Prilep

Prilep is the second largest city in Pelagonia, the largest and very fertile plain /granary/ in Macedonia. Prilep is town of Macedonia situated in the north-eastern part of Pelagonija plain (south-central part of Macedonia), at altitude of 620 meters above the sea level. Prilep is a center for production of high-quality tobacco and cigarettes and the metal processing, electronic, timber, textiles, and food industries. Many of the world’s largest cigarette makers use Prilep’s tobacco in their cigarettes after it is processed in local factories. Prilep abounds in historical monuments which inspire fascinating tales of its past and features interesting events to attend all year round.

The Ali Čair is the settlement from the Neolithic and Roman period of history. Remains of the ancient city of Stibera, which date from the 4th-3rd century BC lie 16 km west of Prilep, in the Chepigovo village, by the confluence of the Blato river with the Crna Reka River. The ancient itineraria refer to the fact that Styberra is situated by the road Stobi-Heraclea. At the Stibera site were discovered 28 monuments with inscriptions and names of deities and donors, and 27 monuments of the cult statues and portraits. Among the finds of the cult statues there are gods of Asclepius, Hermes and Bachus, and female statues and imperial statues of the Stibera inhabitants. National museum Prilep was and is the holder of numerous scientific research and conservation projects, organizer of many exhibitions and cultural events and a nursery of experts participating in the implementation of various projects in Macedonia, the former Yugoslavia, but also in European countries – especially those who developed the Slavic archaeology.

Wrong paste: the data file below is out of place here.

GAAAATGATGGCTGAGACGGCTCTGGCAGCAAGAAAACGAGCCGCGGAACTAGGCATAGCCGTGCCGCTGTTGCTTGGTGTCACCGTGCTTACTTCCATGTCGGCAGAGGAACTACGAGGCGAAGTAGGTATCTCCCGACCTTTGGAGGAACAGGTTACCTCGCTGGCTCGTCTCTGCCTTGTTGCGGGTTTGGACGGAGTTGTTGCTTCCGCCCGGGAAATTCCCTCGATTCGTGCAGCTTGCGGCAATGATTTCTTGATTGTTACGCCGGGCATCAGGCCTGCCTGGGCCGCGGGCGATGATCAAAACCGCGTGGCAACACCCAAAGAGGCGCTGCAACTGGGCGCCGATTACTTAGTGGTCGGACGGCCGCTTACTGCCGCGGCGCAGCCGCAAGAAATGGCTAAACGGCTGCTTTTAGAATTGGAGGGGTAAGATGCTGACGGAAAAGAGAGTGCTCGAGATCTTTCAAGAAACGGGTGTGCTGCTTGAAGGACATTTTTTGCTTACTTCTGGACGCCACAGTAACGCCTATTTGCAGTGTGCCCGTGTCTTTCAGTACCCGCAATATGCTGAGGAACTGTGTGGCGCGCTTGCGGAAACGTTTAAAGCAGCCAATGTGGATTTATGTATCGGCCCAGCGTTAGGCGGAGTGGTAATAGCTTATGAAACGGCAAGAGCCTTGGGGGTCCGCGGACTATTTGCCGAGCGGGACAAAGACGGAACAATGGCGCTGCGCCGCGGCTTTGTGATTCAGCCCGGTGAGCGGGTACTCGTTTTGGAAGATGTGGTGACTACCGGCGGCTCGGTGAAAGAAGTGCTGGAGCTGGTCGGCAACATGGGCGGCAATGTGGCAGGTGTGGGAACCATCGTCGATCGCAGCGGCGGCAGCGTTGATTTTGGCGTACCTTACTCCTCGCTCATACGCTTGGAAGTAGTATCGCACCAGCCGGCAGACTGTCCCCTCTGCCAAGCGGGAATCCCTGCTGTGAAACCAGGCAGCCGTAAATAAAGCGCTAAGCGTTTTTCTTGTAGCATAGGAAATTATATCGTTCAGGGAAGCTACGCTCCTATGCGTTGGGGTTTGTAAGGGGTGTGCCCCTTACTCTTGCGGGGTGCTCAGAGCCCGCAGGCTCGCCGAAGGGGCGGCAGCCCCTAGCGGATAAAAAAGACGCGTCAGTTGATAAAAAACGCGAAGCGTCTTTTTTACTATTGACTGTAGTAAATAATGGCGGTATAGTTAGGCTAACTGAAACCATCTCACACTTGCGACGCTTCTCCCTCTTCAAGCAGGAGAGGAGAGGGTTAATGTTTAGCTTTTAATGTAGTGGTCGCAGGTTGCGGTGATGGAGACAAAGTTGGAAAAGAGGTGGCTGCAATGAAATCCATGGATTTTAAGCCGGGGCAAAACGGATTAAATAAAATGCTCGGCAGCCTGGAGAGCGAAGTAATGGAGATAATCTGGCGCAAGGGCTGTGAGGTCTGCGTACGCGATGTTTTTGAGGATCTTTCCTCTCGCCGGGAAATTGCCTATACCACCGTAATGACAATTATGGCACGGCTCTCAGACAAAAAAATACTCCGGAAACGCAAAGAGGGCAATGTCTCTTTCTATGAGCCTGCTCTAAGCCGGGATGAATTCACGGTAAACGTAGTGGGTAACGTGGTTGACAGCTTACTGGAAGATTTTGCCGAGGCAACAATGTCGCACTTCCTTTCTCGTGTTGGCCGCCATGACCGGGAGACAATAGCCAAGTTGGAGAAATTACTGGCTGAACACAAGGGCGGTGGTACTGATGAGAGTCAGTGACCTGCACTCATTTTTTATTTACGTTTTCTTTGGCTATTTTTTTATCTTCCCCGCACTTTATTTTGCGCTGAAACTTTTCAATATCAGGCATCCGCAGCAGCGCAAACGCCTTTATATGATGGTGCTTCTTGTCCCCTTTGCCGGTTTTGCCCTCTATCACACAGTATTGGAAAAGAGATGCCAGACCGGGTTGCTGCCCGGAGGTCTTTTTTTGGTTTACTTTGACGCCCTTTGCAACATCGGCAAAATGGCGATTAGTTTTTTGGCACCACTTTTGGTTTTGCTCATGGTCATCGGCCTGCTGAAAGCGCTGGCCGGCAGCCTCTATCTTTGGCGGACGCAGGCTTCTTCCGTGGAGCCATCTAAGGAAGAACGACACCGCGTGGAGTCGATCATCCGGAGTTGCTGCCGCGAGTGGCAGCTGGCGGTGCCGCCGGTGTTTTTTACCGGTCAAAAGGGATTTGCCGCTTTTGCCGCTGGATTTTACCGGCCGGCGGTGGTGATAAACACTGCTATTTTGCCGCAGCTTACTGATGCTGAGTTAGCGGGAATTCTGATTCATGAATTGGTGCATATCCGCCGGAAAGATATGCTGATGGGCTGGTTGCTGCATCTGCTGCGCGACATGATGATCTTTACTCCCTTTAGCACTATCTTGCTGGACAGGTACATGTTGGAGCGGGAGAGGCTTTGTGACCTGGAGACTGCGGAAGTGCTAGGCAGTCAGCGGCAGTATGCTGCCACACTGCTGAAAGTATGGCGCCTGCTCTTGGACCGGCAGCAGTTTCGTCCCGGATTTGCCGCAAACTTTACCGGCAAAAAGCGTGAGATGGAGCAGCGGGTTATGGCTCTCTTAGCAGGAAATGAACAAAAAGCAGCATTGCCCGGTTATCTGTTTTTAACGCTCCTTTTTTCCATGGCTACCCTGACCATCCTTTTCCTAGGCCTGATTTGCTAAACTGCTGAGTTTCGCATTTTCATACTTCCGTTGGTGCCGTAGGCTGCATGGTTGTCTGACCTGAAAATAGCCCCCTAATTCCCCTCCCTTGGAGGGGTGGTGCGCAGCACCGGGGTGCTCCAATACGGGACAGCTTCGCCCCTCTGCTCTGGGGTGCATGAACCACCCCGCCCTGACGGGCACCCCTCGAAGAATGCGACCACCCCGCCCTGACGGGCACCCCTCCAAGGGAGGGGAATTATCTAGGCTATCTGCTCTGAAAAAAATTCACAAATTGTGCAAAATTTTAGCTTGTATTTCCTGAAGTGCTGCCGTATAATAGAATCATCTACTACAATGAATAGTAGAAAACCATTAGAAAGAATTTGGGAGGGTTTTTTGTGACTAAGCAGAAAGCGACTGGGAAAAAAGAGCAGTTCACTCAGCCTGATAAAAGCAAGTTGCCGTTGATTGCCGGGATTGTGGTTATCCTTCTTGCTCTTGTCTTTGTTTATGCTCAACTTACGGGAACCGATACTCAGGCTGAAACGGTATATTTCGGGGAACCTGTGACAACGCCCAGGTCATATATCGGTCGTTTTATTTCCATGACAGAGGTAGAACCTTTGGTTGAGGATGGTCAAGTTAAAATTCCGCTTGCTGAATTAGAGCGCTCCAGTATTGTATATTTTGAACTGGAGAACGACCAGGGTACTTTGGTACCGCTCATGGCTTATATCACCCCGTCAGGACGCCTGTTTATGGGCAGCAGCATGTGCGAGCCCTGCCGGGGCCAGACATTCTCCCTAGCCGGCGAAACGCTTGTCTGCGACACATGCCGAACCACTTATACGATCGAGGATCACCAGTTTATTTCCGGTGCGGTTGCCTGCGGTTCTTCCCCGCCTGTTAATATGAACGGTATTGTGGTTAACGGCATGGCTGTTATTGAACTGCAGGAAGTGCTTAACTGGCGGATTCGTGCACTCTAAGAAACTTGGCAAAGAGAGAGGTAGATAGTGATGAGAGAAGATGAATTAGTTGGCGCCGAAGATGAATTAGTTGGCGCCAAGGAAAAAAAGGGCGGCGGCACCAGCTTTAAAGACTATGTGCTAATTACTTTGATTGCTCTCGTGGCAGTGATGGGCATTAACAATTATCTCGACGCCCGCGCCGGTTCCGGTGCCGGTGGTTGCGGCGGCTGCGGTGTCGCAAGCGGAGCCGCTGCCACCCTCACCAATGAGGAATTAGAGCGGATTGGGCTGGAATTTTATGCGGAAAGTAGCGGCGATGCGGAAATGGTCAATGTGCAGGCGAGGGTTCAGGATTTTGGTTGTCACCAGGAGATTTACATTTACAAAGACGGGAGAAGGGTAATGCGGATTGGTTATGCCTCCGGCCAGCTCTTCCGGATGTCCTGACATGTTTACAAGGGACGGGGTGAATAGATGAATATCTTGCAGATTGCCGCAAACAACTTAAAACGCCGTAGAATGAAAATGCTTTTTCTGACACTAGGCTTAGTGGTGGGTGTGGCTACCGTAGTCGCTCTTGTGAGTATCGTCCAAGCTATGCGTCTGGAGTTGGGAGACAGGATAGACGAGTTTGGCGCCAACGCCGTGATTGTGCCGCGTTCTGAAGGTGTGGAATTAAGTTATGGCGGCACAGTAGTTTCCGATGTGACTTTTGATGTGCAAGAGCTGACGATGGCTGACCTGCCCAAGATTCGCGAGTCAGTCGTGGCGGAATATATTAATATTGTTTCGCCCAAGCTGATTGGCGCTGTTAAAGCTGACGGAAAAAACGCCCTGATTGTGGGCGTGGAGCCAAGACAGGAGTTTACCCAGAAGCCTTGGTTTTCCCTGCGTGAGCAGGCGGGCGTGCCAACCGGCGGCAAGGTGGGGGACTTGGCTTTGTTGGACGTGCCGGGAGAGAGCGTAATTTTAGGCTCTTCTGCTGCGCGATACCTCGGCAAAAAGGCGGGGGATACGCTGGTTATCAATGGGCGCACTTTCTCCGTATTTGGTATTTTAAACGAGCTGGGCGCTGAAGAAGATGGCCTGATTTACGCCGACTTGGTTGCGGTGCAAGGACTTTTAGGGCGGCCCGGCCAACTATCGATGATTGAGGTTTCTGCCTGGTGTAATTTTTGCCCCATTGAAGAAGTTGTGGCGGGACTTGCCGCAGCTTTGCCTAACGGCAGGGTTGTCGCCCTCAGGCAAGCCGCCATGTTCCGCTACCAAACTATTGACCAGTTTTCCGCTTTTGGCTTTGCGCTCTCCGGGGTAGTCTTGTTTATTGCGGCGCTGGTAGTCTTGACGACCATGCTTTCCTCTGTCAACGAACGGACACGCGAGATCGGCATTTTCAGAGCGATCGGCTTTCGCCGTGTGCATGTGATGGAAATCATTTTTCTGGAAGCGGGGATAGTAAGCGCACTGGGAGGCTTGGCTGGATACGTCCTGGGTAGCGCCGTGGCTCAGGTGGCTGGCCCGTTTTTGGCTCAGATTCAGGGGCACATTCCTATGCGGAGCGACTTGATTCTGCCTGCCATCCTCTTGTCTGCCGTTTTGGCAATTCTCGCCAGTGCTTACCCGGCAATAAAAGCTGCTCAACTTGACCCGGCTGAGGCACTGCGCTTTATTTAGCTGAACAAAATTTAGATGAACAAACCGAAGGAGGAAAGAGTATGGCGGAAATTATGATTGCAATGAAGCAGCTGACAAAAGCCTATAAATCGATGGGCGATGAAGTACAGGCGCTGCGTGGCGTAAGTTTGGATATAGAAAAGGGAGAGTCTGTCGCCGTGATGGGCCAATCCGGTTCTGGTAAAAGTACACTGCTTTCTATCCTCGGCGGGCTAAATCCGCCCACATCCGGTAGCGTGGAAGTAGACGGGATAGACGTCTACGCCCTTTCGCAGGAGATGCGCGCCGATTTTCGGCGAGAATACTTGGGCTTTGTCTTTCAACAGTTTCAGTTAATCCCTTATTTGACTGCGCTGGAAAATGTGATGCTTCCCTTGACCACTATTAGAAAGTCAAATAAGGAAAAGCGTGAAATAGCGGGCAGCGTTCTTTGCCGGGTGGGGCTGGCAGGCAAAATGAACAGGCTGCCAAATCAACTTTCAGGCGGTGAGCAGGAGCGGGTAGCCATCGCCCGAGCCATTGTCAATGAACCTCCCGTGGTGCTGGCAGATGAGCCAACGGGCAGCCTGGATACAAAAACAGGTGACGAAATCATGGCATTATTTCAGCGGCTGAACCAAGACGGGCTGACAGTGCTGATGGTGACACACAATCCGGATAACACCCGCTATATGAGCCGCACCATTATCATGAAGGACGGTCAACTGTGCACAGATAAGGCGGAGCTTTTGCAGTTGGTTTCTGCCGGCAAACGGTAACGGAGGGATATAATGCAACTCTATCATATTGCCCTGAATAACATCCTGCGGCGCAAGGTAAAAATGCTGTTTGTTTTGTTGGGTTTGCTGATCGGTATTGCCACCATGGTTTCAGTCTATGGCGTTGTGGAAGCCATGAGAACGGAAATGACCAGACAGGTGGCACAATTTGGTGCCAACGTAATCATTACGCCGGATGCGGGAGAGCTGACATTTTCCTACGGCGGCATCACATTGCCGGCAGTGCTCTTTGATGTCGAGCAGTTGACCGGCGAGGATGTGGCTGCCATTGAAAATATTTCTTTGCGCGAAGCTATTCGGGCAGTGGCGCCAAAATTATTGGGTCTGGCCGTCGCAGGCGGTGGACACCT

Prilep came into Serbian hands in about 1334 when Emperor Dusan captured it from the Byzantine Emperor Andronicus III. They signed a peace treaty, retaining the city to Dusan, where he resided in 1348. Charter Emperor Dusan issued to Saint Sava’s cell on Mount Athos speaks of ‘the greatly famed city of Prilep’. It seems that Emperor Dusan made Prilep one of his capitals, building himself an imperial palace and establishing his court and administration there. In 1350 or earlier, Dusan awarded Prilep and its hinterland to Vukasin who had himself crowned king in 1365. When his father was killed in the Battle of Maritza in 1371, Marko succeeded to his titles and was allowed by the Ottomans to continue ruling from Prilep by paying tribute to the sultan. The Medieval town of Prilep was at the foothill of the rocky Varosh area, known as the Markovi kuli – the towers of Marko, built on the place of the Roman settlement of Ceramiae. The Varosh complex resembles the ‘eagle’s nest’ among the magnificent rocks, on the south-western side of the Markovi kuli – the Marko’s towers. The Varosh Monastery complex includes foundations of necropolis and settlements from the Bronze and Iron ages, thermal spas from the Roman period and numerous well preserved cultural-historical monuments from the Middles ages. Varosh area dates from the ancient history, built for defensive purposes, but it persisted through the Medieval period, and may have been the key residential and economic site at Prilep in the 14th century. The remains of preserved Medieval Varosh churches undoubtedly prove the intense spiritual life that evolved in the Middle Ages, said to have had 77 churches at the end of the 18th century of which 7 survived in the 19th century. In the 14th century the King Marko Mrnjavcevic built upon this a defensive stronghold. After death of King Marko, in the Rovina Battle in 1395, the town of Prilep was conquered by the Ottomans, who built the town we see today, whose remains are pretty well preserved.